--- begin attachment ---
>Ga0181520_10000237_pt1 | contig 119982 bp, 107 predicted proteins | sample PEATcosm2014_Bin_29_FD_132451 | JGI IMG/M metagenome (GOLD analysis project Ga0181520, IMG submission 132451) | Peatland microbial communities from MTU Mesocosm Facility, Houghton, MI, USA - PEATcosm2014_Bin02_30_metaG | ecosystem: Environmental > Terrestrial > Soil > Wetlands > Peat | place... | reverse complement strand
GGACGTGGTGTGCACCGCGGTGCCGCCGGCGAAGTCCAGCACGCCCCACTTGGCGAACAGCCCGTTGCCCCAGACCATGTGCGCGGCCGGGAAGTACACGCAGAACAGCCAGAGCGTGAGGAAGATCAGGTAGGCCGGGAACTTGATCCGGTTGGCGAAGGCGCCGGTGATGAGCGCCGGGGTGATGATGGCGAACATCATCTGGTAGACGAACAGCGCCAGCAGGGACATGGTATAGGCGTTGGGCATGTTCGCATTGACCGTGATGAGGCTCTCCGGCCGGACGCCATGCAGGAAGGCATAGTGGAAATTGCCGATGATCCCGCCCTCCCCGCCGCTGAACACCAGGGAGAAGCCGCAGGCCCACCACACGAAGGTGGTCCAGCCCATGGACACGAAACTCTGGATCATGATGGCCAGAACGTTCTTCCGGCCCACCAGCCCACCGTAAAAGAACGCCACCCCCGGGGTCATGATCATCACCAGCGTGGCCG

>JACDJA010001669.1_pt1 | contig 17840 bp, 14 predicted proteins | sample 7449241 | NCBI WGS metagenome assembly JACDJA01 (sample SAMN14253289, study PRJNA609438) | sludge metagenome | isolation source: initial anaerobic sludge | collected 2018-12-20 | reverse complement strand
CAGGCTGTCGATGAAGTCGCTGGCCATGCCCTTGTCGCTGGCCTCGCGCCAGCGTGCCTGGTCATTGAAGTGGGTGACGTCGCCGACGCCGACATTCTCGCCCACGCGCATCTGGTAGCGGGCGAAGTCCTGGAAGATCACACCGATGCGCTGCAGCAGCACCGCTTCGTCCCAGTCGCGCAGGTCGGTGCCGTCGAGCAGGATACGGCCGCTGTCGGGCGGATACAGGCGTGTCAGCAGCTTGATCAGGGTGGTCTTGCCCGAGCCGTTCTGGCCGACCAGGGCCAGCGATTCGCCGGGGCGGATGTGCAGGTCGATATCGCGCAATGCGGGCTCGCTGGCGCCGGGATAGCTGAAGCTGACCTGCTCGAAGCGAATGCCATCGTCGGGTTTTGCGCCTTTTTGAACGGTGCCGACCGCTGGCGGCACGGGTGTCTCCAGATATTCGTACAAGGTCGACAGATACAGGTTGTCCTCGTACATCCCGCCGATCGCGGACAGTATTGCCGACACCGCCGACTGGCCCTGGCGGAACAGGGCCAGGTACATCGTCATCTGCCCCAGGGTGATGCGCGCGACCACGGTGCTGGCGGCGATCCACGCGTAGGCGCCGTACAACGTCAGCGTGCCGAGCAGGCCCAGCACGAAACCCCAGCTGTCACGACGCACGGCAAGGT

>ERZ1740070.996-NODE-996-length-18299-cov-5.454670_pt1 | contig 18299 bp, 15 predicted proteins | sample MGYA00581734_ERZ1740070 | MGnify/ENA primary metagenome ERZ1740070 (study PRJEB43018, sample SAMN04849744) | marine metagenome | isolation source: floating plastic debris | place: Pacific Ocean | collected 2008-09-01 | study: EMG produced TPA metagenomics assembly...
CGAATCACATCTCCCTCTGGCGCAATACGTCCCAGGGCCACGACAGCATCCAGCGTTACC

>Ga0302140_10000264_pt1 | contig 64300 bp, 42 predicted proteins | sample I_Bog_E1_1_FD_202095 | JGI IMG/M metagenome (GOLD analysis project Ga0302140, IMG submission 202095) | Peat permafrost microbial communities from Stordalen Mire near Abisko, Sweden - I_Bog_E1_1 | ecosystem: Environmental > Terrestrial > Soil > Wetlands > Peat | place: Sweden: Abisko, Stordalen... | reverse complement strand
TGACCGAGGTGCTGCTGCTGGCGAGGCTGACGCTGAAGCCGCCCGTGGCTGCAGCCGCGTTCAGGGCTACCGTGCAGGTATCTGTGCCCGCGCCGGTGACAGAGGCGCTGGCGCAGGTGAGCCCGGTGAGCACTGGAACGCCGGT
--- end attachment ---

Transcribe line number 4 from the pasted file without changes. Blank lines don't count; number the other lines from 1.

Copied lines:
CAGGCTGTCGATGAAGTCGCTGGCCATGCCCTTGTCGCTGGCCTCGCGCCAGCGTGCCTGGTCATTGAAGTGGGTGACGTCGCCGACGCCGACATTCTCGCCCACGCGCATCTGGTAGCGGGCGAAGTCCTGGAAGATCACACCGATGCGCTGCAGCAGCACCGCTTCGTCCCAGTCGCGCAGGTCGGTGCCGTCGAGCAGGATACGGCCGCTGTCGGGCGGATACAGGCGTGTCAGCAGCTTGATCAGGGTGGTCTTGCCCGAGCCGTTCTGGCCGACCAGGGCCAGCGATTCGCCGGGGCGGATGTGCAGGTCGATATCGCGCAATGCGGGCTCGCTGGCGCCGGGATAGCTGAAGCTGACCTGCTCGAAGCGAATGCCATCGTCGGGTTTTGCGCCTTTTTGAACGGTGCCGACCGCTGGCGGCACGGGTGTCTCCAGATATTCGTACAAGGTCGACAGATACAGGTTGTCCTCGTACATCCCGCCGATCGCGGACAGTATTGCCGACACCGCCGACTGGCCCTGGCGGAACAGGGCCAGGTACATCGTCATCTGCCCCAGGGTGATGCGCGCGACCACGGTGCTGGCGGCGATCCACGCGTAGGCGCCGTACAACGTCAGCGTGCCGAGCAGGCCCAGCACGAAACCCCAGCTGTCACGACGCACGGCAAGGT